The Stolen Heir

The Stolen Heir by Holly Black
Holly Black
Star Rating
Reviewer's Rating
Jan 23, 2023

The Stolen Heir by Holly Black features Suren, a former Queen of the Court of Teeth of
Elfhame. After the events of The Folk of the Air series, Suren finds herself back in the mortal
world scavenging for food and secretly keeping an eye on her former foster family, longing to be
a part of them once more. She is constantly being hunted by a hag from her old court known as
Bogdana. One day, as she’s being pursued, she runs into and is saved by Oak, the current heir
to the Elfhame throne and her first friend. Oak takes her to his current hideout where she meets
his guard, Tiernan, and his prisoner, Hyacinthe. He informs Suren that her mother has taken his
father captive and will only return him in exchange for the heart of an old being known as
Mellith, in which he needs her help to do so. She agrees, hoping to rid herself of her birth
mother and Bogdana once and for all. After a duel in the Court of Moths, a sudden storm, secret
phone calls with her mortal family, stealing from the market, Suren and the group finally make
their way to the Citadel, where her mother resides. There, she learns of her past, as well as the
true reason Oak needed her. Now, she must make a choice: her feelings for Oak, the heir and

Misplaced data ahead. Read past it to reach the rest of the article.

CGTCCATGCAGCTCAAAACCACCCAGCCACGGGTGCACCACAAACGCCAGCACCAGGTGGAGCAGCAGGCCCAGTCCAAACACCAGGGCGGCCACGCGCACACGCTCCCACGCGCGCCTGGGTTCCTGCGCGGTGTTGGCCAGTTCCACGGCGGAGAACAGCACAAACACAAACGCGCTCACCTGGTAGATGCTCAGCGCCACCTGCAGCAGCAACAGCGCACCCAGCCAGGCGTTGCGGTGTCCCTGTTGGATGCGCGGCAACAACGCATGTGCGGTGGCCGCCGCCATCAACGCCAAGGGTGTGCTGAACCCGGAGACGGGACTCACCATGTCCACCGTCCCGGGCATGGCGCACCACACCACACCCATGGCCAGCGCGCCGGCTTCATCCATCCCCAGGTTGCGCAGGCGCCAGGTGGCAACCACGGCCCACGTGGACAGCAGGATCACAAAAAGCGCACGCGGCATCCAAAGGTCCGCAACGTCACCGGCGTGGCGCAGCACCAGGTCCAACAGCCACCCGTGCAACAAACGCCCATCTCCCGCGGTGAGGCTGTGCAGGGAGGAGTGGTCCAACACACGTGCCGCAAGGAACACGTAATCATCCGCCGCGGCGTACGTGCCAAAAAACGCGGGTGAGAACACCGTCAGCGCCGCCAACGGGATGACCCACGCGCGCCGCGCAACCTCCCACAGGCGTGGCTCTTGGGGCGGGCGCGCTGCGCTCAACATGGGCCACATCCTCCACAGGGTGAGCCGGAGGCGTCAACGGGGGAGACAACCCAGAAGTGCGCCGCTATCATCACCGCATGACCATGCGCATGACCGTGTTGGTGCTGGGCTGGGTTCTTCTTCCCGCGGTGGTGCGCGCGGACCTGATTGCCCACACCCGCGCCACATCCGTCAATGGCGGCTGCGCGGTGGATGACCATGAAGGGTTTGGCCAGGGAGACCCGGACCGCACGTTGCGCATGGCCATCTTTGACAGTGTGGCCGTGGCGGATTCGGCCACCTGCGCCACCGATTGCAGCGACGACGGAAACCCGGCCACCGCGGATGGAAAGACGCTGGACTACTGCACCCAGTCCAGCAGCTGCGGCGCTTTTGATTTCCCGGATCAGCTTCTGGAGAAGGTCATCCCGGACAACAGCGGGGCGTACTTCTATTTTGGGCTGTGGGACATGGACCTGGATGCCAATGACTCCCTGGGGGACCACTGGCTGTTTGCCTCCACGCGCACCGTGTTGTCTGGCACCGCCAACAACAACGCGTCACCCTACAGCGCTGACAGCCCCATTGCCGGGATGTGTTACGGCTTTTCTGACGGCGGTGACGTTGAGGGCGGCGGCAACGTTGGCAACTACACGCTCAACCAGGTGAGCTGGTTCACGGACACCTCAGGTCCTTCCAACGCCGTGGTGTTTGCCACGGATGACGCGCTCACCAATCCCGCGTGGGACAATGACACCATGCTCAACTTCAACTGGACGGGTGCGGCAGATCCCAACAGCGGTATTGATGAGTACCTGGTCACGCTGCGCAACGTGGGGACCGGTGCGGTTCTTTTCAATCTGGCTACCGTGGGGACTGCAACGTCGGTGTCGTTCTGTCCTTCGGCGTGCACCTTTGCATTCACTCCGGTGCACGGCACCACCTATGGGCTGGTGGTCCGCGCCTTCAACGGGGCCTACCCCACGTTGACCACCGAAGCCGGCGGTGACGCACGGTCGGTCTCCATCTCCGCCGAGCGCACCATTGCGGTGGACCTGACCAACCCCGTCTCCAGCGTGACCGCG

Prince of Elfhame, or revenge on the royal bloodline.

The Stolen Heir was honestly a wonderful continuation of The Folk of the Air’s story, building
even more to the already immersive world that Holly Black has written. Suren and Oak’s story
was teased at the end of Queen of Nothing and I’m happy to say the story was everything I was
hoping for and more. I must admit, though, that in my eyes Oak might always be that sweet little
nine year old boy. Seeing him so flirtatious and vain was so jarring at times, but I also loved it.
Although she’s the main character, I can’t say that I have many thoughts on Suren throughout
the first two-thirds of the book. I of course did relate to her at some points, but compared to a
character like Oak, whose personality was so vibrant, hers was kind of dull. However, I did like
her resourcefulness and strong will, using what she had to get out of tough situations. Out of
everyone, I think Tiernan had the most development throughout the story. At first, he was close
minded and did not want Suren around at all, but he gradually learned to tolerate and somewhat
enjoy her company. Still, I wish we would’ve learned more about him and Hyacinthe, besides the
fact that they were once lovers. There’s still another book to come, so we’ll see. Honestly, the
antagonists in this book were kind of lacking, not really doing much to thwart the protagonists.
The ending kind of gives the reason why, I suppose. Holly wasn’t writing them to be the true
villain, only mild annoyances that eventually help the true villain understand their role. Overall,
this book was just plain fun. I love roadtrip shenanigan stories, so I had an absolute blast. Was
the story as strong as The Folk of the Air? Not really, but the ending sets up a huge conflict and
an incredibly interesting concept for the next book, giving the duology incredible potential to
blow us all away (as well as let us see some familiar faces).

Written by
Maggie S.

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